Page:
At the Chubb farm, Aelfric finds signs of an intruder but the party are unable to track the intruder. However, they discover that Grandmother Minna has also seen her son playing with the family cat that day. She is most distressed that no-one had told her of Clarfew’s death. This and the presence of the remains of said family cat cause the shirriffs to question the Chubb family further. In doing so they discover that Uncle Clarfew had in fact been secretly trading with the refugee camp and had also contracted corn skin fever. Faced with two recently departed hobbits, the shirriffs soon discover that two more “associates” of Clarfew had recently died and been buried quickly in the village graveyard. With this new information, the deputy shirriffs set off for the graveyard.

In the dark it proves hard to find more than four graves with recently disturbed earth; returning at first light the investigators find a trail leading from the graves into the wood. In the depths of the woods in a small dell Brega, Alvi, Alefric and Mally discover the source of the livestock losses in the form of four hobbit ghouls. Trapping them in the hidden lair it is only a matter of time before Aelfric Smithson with the aid of Alvi Craigsdottir have dispatched the evil but ineffectual undead. Thinking about the refugee camp it becomes clear to Brega that Firdok, the rather healthy and vocal refugee, may also be infected with the corn skin sickness. She explains this to her companions and they plan to capture Firdok without causing risk to the remain refugees.

With a cauldron of stew, the shirriffs return to the camp and without causing alarm to manage to convince Firdok through Alvi’s clever words to come with them to see the new site of the refugees’ village. Before Firdok has time to realise the deception, Aelfric strikes him from behind stuns him to the floor. Fearing that Firdok may recover quickly, Alvi plays her flute and causes Firdok to fall into a deep sleep. Soon Firdok is bound and secured in the village gaol. The town mayor and Shirriff Mally are extremely grateful to the adventurers and promise to hold a trial to determine what to do with Firdok, who is clearly a ghoul but equally has continued to try and support his family and tribe of refugees.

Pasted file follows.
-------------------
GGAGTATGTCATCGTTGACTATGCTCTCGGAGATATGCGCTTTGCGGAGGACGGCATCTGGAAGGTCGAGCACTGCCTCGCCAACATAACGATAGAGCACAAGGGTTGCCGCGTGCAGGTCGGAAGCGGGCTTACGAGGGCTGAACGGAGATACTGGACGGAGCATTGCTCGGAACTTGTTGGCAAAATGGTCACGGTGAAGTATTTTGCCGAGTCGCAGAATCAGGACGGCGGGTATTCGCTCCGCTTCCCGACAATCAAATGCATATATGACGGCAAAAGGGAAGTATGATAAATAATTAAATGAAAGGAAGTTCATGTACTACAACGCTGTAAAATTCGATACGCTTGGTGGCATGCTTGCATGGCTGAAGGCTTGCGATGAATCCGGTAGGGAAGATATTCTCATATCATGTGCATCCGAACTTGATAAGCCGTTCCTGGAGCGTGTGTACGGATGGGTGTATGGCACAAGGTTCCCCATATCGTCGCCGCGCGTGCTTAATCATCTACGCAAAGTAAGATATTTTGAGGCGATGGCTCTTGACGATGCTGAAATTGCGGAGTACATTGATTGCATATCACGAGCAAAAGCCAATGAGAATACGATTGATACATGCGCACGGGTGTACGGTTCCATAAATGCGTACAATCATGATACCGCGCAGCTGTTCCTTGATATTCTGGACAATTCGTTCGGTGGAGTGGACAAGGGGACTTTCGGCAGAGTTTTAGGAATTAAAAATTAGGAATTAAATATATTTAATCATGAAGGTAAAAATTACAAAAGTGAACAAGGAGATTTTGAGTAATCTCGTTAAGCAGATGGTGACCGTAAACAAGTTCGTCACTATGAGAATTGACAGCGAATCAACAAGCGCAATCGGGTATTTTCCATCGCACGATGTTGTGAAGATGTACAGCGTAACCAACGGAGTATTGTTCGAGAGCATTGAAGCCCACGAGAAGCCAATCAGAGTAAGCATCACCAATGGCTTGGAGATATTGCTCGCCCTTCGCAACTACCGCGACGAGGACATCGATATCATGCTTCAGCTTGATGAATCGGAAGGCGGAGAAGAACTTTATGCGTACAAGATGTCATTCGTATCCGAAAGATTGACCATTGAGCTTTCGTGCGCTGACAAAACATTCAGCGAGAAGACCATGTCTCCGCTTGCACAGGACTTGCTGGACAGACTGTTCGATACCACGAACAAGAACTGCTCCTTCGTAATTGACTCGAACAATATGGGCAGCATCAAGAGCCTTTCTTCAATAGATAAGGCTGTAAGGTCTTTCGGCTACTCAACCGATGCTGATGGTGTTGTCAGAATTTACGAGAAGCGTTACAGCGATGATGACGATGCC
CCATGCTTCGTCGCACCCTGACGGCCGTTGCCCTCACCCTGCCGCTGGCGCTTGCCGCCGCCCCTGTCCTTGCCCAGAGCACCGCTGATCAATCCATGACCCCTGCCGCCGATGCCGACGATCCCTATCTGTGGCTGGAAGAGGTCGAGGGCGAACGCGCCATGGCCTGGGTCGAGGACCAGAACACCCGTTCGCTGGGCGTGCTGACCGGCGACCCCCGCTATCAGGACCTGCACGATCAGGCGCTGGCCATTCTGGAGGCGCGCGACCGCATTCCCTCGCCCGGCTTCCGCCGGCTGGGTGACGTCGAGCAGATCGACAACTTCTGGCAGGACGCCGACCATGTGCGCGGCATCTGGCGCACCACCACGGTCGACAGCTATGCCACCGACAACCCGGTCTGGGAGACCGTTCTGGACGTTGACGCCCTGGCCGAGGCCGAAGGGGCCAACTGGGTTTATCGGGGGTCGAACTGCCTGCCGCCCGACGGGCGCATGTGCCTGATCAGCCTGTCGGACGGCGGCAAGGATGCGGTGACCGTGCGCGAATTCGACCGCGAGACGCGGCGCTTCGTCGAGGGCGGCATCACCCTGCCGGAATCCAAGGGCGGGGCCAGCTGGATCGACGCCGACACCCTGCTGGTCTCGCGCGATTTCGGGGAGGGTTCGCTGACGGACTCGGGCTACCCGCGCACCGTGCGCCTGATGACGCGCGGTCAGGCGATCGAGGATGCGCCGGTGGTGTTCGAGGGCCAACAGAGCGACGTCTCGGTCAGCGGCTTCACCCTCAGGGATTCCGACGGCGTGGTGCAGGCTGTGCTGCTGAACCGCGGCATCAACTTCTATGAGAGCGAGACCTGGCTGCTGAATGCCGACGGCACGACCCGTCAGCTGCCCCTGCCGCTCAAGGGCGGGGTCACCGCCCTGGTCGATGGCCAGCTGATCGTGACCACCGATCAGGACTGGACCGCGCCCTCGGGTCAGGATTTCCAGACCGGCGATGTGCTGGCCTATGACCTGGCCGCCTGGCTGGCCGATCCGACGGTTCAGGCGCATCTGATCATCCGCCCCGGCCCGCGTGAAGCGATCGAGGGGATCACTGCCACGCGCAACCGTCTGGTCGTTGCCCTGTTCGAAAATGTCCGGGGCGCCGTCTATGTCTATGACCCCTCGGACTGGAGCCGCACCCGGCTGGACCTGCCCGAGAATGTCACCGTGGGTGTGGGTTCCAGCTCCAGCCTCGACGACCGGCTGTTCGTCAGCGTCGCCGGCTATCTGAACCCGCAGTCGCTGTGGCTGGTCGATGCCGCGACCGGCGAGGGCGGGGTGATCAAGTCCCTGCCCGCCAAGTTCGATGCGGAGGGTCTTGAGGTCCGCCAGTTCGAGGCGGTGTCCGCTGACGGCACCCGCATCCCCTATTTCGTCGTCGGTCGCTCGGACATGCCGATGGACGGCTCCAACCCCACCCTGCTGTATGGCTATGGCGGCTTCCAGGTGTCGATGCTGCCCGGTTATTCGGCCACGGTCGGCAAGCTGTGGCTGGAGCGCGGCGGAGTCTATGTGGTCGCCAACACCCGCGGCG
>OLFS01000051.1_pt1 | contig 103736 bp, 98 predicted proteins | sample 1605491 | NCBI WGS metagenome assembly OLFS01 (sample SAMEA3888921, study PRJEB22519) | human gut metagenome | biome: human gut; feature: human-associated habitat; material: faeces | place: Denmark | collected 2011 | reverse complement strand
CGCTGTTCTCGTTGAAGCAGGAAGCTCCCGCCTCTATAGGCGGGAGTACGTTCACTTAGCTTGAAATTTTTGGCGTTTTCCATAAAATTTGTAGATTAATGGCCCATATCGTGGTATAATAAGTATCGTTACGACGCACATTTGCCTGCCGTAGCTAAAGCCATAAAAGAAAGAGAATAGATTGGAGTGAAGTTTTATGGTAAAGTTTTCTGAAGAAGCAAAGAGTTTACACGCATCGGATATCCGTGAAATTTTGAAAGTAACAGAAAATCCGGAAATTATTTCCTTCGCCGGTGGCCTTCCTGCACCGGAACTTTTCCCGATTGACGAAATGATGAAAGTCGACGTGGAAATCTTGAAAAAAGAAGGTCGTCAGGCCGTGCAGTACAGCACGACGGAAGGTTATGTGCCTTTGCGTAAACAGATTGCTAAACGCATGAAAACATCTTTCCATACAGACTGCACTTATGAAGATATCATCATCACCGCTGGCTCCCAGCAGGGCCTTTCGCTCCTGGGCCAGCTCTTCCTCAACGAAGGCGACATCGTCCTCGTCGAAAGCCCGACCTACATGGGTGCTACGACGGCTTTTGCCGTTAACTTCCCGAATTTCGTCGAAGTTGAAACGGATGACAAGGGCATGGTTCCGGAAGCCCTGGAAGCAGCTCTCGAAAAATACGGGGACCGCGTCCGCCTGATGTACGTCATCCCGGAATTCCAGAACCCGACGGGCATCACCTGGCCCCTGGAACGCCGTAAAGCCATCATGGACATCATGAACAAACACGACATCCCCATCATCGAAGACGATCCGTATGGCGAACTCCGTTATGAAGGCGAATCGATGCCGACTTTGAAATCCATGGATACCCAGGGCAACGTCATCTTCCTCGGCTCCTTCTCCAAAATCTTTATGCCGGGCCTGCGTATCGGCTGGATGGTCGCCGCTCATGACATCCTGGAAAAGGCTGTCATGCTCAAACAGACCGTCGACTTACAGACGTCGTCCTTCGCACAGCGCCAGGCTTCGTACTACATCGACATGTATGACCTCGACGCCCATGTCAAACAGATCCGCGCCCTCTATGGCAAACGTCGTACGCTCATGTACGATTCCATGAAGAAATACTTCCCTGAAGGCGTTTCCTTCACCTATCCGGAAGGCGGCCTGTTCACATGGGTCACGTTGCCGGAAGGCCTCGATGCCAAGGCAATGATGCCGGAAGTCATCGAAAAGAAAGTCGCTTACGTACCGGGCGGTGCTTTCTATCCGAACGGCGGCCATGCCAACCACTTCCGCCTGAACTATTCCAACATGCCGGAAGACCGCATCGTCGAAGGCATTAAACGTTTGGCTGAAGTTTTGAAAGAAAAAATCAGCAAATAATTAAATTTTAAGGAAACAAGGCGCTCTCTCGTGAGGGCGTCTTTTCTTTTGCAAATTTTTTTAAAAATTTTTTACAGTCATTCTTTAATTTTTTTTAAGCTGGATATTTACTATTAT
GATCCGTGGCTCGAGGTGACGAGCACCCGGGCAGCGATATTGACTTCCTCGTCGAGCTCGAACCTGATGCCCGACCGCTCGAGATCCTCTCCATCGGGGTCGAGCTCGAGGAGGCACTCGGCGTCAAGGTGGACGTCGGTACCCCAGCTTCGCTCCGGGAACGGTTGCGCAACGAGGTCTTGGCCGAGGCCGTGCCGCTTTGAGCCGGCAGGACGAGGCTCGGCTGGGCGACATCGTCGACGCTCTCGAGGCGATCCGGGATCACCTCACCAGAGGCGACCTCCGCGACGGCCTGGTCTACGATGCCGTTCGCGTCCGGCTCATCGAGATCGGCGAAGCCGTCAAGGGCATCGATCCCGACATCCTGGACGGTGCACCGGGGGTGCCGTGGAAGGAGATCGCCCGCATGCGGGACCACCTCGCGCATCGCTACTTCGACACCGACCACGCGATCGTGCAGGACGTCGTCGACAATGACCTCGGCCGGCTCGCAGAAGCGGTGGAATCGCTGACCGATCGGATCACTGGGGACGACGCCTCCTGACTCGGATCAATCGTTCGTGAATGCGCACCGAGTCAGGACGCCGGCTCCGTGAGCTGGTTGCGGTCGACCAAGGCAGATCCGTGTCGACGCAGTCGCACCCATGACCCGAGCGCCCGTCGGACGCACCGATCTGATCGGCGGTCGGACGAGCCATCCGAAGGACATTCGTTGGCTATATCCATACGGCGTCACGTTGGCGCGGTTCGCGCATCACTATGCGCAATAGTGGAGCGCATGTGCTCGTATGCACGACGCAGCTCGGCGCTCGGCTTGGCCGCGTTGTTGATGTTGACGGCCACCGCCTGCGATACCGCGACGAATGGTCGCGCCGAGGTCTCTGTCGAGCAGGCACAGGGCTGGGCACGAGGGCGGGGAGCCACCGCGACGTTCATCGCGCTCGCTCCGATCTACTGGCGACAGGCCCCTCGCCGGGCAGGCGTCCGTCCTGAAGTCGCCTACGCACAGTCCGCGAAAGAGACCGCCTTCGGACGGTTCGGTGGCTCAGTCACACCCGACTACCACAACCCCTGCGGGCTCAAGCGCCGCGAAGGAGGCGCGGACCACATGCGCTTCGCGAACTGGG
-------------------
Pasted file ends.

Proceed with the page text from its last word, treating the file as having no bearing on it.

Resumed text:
Just a postscript on this adventurer log. This was the first game my family had chosen to play and that in itself was a strange experience given that previously they had shown no desire to play when invited. The start was rather awkward as it often is with new players trying to get over the self-consciousness of playing for the first time. However, I also had to deal with the scepticism of “this won’t be fun and will be weird” and it also being my wife and kids at the table, who it must be said found it tricky to deal with the change in roles and dynamics (as did I). Eventually, once we had got past the embarrassment and also the realisation that it was up to them as players to direct the story, it turned into quite a good game. I am not sure how often they will play or if they will join the main campaign, but at least they enjoyed it and we didn’t end up with one big argument.